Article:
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Beril Toktay, Morvarid Rahmani, and Karthik Ramachandran receive MSOM recognition.
Beril Toktay, Morvarid Rahmani, and Karthik Ramachandran receive MSOM recognition.

Scheller College of Business Faculty Receive MSOM Society Recognition for Sustainability Research

On June 8, 2021, Scheller College of Business faculty Morvarid Rahmani, Karthik Ramachandran, and Beril Toktay, and their former PhD student collaborators Priyank Arora and Can Zhang, were recognized for their sustainability-related research at the 2021 Institute for Operations Research and the Management Sciences (INFORMS) Manufacturing and Service Operations Management (MSOM) Virtual Conference. The conference was hosted by the Indiana University Kelley School of Business.

The MSOM Society’s 2021 M&SOM Best Paper Award went to “Truthful Mechanisms for Medical Surplus Product Allocation,” by Can Zhang, Atalay Atasu, Turgay Ayer, and Beril Toktay. The paper addresses how medical surplus recovery organizations (MSROs) can overcome a challenging supply chain to deliver the right medical product to the right recipient healthcare facility. The paper, based on research at Decatur-based MSRO MedShare, was the subject of a Sustainable Business Insights research brief, “Operational Strategies to Match Surplus with Humanitarian Needs,” published by the Ray C. Anderson Center for Sustainable Business. The paper was also the subject of a Scheller College article, “Research Helps Humanitarian Aid Organization,” and op-ed for the Alliance for Research on Corporate Sustainability, “Bridging Surplus with Need: Improving Healthcare in the Developing World.”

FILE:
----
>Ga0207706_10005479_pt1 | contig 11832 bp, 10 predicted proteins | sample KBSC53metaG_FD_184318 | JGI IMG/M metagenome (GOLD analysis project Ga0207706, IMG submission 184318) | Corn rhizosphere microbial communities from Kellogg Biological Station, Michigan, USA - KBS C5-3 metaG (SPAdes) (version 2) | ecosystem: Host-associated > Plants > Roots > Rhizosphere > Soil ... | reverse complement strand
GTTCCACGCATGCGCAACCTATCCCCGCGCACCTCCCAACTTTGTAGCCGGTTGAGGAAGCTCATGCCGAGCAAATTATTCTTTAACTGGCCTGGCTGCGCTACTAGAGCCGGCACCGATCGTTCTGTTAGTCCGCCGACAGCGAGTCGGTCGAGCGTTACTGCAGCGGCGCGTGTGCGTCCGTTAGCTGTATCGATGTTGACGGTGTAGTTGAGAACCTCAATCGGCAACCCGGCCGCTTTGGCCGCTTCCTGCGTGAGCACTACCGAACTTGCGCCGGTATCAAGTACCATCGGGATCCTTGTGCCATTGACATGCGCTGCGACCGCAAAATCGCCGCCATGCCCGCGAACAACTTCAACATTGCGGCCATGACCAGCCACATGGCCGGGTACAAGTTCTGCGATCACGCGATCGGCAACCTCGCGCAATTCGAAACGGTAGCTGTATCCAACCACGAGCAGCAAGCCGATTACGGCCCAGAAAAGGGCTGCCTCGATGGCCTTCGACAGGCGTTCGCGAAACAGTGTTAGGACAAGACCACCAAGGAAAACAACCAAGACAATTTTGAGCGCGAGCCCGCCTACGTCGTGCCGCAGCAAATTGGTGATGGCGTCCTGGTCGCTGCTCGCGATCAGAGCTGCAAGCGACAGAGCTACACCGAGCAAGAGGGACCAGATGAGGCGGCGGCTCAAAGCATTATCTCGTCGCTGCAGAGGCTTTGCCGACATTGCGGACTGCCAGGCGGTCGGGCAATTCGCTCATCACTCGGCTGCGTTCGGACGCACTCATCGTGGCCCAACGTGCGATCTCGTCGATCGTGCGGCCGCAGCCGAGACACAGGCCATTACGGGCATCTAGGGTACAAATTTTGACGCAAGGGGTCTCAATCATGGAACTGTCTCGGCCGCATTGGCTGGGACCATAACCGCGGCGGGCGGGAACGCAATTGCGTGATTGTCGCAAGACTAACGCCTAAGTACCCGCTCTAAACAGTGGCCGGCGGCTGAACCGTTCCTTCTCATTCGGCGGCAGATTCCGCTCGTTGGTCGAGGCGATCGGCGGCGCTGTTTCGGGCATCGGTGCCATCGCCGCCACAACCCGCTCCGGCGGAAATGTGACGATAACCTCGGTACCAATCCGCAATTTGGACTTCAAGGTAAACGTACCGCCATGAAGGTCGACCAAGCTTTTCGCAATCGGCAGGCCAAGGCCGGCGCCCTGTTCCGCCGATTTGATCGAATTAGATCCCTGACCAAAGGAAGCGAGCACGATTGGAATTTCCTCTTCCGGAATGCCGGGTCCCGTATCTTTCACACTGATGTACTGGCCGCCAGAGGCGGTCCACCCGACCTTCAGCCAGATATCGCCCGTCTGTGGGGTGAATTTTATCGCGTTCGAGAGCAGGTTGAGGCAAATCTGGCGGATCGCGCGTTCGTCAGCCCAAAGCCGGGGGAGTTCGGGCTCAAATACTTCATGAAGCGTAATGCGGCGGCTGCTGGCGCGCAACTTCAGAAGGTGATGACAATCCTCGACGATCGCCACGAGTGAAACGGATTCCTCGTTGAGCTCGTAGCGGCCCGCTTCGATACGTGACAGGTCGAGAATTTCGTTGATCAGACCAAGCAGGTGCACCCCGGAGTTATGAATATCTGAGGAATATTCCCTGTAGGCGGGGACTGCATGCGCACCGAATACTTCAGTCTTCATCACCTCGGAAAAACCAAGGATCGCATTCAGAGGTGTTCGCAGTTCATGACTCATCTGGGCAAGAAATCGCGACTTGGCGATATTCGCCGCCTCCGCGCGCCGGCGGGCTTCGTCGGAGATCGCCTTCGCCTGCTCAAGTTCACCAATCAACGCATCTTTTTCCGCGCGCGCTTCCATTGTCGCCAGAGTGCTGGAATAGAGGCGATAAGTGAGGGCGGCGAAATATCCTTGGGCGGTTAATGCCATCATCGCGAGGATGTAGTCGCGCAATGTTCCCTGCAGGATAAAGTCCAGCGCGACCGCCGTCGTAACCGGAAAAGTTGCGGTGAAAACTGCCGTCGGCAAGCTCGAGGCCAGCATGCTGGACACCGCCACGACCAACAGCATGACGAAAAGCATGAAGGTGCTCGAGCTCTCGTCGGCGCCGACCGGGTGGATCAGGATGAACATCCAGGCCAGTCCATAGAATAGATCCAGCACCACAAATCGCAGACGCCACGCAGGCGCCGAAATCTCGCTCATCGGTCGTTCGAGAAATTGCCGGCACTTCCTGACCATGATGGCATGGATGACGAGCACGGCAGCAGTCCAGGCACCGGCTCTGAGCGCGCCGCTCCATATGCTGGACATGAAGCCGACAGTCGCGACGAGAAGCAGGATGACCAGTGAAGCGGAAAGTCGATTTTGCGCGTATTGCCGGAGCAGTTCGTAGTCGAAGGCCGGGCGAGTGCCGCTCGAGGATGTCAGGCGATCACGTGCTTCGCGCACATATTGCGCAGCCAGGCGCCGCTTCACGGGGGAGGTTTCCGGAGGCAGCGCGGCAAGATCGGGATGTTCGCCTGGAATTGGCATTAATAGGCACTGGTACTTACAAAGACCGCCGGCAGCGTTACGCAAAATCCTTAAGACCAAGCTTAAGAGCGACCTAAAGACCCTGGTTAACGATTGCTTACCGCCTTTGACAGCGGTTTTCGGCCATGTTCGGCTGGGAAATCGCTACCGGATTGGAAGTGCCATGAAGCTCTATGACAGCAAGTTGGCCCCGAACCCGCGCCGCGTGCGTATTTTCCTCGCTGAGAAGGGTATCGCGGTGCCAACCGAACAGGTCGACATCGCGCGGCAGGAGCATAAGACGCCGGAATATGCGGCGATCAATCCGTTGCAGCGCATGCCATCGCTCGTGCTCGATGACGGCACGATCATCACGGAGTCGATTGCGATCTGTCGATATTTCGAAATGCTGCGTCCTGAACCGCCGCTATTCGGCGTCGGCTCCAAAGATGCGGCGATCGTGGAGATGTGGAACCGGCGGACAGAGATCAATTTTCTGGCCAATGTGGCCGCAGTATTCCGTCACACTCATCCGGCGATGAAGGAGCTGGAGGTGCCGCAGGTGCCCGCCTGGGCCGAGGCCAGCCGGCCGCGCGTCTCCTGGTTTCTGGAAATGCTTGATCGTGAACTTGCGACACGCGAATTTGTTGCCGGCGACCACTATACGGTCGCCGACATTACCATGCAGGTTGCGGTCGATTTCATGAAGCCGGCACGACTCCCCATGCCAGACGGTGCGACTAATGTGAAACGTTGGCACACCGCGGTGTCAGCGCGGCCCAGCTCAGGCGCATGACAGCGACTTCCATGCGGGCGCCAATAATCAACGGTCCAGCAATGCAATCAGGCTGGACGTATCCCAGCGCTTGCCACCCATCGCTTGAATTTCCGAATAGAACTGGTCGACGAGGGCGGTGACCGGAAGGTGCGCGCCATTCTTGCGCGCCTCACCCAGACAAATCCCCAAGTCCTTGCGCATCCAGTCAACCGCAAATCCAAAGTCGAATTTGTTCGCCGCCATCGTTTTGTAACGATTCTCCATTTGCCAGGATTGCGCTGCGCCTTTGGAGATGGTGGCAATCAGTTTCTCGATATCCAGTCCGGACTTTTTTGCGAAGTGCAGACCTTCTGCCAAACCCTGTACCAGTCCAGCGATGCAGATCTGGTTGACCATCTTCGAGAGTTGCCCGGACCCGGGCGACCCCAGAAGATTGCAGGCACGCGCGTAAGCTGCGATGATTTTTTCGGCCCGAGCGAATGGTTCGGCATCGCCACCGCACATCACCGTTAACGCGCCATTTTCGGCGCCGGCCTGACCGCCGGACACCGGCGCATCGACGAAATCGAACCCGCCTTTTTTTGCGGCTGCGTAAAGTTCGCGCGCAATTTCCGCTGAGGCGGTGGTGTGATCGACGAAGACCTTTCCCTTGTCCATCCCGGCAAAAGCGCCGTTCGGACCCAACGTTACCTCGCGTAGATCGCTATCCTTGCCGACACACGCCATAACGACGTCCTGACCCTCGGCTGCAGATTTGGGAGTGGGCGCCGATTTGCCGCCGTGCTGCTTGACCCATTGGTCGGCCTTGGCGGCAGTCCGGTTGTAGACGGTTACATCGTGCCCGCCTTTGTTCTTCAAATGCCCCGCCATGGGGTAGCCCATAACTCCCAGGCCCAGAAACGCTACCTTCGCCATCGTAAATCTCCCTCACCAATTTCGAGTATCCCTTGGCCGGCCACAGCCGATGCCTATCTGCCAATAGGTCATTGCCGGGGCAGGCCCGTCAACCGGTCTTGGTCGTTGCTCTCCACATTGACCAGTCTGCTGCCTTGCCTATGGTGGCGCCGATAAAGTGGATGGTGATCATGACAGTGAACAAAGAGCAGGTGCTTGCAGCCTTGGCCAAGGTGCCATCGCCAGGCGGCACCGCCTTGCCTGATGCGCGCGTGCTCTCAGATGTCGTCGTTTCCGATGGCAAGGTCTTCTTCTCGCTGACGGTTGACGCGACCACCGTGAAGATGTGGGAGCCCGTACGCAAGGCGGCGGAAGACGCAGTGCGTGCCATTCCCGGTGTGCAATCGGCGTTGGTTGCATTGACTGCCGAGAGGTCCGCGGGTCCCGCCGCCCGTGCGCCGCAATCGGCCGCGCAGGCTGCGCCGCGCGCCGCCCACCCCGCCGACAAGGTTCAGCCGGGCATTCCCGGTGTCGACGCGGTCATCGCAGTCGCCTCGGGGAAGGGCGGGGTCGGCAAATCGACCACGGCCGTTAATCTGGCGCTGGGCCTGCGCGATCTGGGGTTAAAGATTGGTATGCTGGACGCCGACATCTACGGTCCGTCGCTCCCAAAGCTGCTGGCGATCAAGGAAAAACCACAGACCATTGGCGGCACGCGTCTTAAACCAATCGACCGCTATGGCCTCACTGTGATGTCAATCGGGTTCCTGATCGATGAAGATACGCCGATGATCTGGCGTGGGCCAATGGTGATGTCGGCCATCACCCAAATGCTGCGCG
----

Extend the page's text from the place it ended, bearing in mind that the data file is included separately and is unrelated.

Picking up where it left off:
“Doing Less to Do More? Optimal Service Portfolio of Non-profits that Serve Distressed Individuals,” written by Priyank Arora, Morvarid Rahmani, and Karthik Ramachandran, was awarded Honorable Mention in the 2021 MSOM Society Competition for Responsible Research. This paper, based on collaboration with Daya (a Houston-based nonprofit), investigates the design of nonprofit services to distressed individuals (those suffering from homelessness or domestic abuse) and suggests that such nonprofits with limited budgets can create greater social impact by focusing on a few key services instead of trying to do “everything for everyone.” The paper was the subject of a Sustainable Business Insights research brief, “How Can Nonprofit Organizations Maximize Social Impact for Distressed Individuals?,” and related op-ed, “How Nonprofits Can Maximize Impact With Limited Budgets,” published by NonProfit PRO.

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Brandi Thompson
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